Shades of green

Book>> The Green Pen, Environmental Journalism in India and South Asia • edited by Keya Acharya and Fredrick Noronha

Published: Saturday 15 May 2010

Book>> The Green Pen, Environmental Journalism in India and South Asia • edited by Keya Acharya and Fredrick Noronha

In one of the essays in the book, journalist Lyla Bavadam quotes an African proverb: “Till lions have their historians, tales of hunting will always glorify the hunter.” This sums up the requirements of an environmental journalist. In times when corporates have the ear of the government, environmental journalists have to represent the environment to people who make laws.

As Richard Mahapatra writes in his essay, representing the environment is almost always about representing poverty. Every story written from an environmental angle also has global perspectives.

The environmental journalist must unravel how global developments impinge on villages in India.

Is the environmental journalist an activist with a pen then? Yes and no. Reports about mining giant Vedanta in a New Delhi newspaper can have visible reactions in the London Metal exchange. As Mahapatra writes global markets take note when reports of rising rates of suicide by groundnut farmers in Andhra Pradesh, Maharashtra and Madhya Pradesh appear.

We also live in times when the environment has gone mainstream. A sports or an urban affairs reporter today is likely to write a story on golf courses in Gurgaon using lots of water. If a reporter writes about the environmental aspects of a story in an intelligent fashion, most editors will carry the story. Today there is a strong case for not ghettoizing environmental journalism by giving a page to the environment. It is a development this volume is alive to.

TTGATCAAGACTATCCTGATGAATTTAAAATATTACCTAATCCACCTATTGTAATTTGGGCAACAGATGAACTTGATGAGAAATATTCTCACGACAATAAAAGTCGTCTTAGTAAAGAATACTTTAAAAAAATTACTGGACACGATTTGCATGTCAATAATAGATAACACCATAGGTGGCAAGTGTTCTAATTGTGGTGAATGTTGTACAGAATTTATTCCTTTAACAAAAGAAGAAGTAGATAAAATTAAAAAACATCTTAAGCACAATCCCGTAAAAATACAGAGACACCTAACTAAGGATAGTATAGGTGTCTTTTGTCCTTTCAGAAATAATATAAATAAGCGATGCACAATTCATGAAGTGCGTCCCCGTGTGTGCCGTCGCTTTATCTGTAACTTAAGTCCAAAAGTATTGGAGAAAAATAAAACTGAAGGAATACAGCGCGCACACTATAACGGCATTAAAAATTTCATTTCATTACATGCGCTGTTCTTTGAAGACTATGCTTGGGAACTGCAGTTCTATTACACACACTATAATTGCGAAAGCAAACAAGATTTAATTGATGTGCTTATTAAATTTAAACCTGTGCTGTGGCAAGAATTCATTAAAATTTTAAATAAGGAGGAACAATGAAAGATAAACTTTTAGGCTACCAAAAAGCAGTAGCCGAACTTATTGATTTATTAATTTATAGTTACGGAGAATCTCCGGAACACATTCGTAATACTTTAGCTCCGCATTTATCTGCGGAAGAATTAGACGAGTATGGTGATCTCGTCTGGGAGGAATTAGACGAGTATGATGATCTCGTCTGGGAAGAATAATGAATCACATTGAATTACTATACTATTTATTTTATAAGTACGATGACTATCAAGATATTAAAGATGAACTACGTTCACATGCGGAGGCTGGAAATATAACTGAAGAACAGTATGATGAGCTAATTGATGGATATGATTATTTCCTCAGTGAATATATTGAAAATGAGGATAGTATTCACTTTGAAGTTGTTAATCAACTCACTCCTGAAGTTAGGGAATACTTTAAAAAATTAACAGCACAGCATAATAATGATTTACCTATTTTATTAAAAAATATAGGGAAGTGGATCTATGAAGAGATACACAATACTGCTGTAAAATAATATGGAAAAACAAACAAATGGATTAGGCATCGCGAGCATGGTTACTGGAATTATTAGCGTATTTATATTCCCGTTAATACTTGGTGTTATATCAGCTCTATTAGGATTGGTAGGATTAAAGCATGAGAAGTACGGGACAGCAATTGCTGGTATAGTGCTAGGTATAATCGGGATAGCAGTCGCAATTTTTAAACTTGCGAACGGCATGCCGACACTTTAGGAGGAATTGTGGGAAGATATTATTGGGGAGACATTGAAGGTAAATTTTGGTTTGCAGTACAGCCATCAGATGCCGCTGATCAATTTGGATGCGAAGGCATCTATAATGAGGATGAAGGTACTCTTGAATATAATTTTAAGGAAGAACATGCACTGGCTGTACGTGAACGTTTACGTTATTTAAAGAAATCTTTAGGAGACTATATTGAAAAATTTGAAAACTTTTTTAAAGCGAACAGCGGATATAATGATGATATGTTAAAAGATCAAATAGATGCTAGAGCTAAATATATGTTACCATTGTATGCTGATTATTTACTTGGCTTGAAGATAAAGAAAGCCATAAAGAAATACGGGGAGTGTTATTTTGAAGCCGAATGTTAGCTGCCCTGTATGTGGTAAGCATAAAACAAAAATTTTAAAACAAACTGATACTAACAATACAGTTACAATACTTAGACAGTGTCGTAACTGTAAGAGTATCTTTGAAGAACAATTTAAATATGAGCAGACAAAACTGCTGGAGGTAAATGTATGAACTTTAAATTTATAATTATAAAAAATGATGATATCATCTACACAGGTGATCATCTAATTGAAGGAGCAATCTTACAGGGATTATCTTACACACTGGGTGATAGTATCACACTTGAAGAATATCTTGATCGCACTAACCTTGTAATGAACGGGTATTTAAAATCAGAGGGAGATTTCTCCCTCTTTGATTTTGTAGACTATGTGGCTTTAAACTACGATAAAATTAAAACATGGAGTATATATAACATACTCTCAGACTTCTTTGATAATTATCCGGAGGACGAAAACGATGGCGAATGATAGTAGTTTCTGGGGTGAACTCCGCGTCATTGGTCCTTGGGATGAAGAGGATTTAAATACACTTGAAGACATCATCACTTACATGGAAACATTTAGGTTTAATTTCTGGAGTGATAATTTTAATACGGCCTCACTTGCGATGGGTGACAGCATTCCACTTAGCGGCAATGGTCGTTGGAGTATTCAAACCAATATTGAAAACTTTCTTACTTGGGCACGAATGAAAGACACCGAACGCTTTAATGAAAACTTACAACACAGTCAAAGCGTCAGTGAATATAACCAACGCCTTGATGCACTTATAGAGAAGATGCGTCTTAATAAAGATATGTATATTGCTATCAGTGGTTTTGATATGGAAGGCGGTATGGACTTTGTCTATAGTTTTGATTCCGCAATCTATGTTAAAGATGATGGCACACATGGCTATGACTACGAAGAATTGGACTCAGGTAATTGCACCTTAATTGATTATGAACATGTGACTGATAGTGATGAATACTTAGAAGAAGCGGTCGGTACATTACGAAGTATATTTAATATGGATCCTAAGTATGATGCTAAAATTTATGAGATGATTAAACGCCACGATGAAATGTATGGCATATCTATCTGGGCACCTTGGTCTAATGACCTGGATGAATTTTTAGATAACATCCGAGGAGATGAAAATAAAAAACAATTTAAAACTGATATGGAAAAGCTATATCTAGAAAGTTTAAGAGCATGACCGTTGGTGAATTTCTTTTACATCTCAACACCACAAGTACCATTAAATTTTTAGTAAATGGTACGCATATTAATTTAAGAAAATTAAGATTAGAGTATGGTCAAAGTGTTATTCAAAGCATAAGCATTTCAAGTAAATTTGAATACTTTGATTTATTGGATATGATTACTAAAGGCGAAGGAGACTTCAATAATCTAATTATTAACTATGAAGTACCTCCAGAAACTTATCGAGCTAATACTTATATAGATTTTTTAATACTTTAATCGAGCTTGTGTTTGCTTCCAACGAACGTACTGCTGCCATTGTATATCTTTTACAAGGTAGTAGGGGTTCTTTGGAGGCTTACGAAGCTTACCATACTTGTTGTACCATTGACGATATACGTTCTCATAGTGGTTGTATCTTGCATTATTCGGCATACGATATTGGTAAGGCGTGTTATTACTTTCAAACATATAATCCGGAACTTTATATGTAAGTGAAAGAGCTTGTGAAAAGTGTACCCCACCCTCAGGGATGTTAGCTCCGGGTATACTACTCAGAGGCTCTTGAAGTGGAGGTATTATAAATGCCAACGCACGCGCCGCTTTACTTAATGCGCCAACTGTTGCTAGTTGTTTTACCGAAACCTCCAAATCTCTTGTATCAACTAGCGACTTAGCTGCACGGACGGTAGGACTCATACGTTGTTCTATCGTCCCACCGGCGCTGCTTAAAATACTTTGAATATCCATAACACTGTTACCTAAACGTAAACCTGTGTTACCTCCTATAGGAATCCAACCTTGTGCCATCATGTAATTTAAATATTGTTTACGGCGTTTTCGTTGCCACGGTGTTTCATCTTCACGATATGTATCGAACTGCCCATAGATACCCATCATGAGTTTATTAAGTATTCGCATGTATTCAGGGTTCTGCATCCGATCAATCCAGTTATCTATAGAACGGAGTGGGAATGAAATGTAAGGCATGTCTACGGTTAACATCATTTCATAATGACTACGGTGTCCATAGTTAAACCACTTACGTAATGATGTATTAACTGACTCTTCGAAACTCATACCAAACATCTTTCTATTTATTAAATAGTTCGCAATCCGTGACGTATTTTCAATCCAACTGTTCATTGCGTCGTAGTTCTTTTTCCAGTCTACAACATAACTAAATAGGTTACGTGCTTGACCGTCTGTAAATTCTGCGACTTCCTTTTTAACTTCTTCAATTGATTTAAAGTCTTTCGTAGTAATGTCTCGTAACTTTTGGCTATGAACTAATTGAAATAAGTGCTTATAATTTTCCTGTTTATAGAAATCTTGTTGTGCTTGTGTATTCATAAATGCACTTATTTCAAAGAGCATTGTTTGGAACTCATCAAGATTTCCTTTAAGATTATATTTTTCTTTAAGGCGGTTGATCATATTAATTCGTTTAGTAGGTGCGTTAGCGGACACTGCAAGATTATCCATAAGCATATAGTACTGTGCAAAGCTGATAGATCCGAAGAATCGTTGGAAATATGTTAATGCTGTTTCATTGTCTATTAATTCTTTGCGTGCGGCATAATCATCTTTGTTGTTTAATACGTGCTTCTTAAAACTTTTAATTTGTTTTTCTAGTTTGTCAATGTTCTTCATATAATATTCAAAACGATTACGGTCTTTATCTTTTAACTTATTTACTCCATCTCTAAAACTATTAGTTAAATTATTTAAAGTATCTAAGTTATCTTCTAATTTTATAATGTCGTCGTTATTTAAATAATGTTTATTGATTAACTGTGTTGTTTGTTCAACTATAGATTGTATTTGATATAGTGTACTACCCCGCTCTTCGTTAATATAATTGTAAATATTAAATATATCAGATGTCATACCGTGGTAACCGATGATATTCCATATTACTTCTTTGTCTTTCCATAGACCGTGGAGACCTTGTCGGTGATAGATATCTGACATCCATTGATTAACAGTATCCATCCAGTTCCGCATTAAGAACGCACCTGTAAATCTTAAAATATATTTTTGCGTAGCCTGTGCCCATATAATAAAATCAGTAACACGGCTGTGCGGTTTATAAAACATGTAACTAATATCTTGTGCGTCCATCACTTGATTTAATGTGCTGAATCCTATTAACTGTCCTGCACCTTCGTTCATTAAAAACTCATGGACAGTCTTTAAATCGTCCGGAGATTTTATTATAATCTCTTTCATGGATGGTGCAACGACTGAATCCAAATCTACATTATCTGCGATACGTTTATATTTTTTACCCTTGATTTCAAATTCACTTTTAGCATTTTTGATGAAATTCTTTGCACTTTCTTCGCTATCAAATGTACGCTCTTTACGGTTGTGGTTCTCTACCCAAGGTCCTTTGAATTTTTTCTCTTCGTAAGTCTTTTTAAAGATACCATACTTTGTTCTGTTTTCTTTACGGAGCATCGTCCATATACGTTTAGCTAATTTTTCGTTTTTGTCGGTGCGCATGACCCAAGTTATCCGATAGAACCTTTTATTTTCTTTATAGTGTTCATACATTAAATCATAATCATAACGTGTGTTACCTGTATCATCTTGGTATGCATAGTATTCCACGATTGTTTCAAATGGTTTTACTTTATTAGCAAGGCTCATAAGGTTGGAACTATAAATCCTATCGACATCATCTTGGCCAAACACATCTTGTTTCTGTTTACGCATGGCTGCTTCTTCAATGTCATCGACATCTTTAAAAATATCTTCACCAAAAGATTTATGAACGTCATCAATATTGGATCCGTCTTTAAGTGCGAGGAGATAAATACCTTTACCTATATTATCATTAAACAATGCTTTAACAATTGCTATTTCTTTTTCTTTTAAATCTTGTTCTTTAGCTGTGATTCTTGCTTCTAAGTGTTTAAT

But there is also a flip side to environment going mainstream. In one of the finest essays in this volume, Kazimuddin Ahmed shows the quality of reports on the environment in the Northeast does not match the ecological richness of the region. The reportage by political journalists is largely about environmental degradation in the area.

Is there a market then in stories of environmental destruction? There is, but as Dionne Busha says only for certain kinds of stories. Media groups campaign to save the tiger but what about other species in India that are endangered? The Red Panda and the Namdapha flying squirrel are not as sexy as the tiger.

Green pen is an excellent primer to the evolution of environmental journalism in South Asia.

Shefali Kukreti is in the Indian Administrative Service

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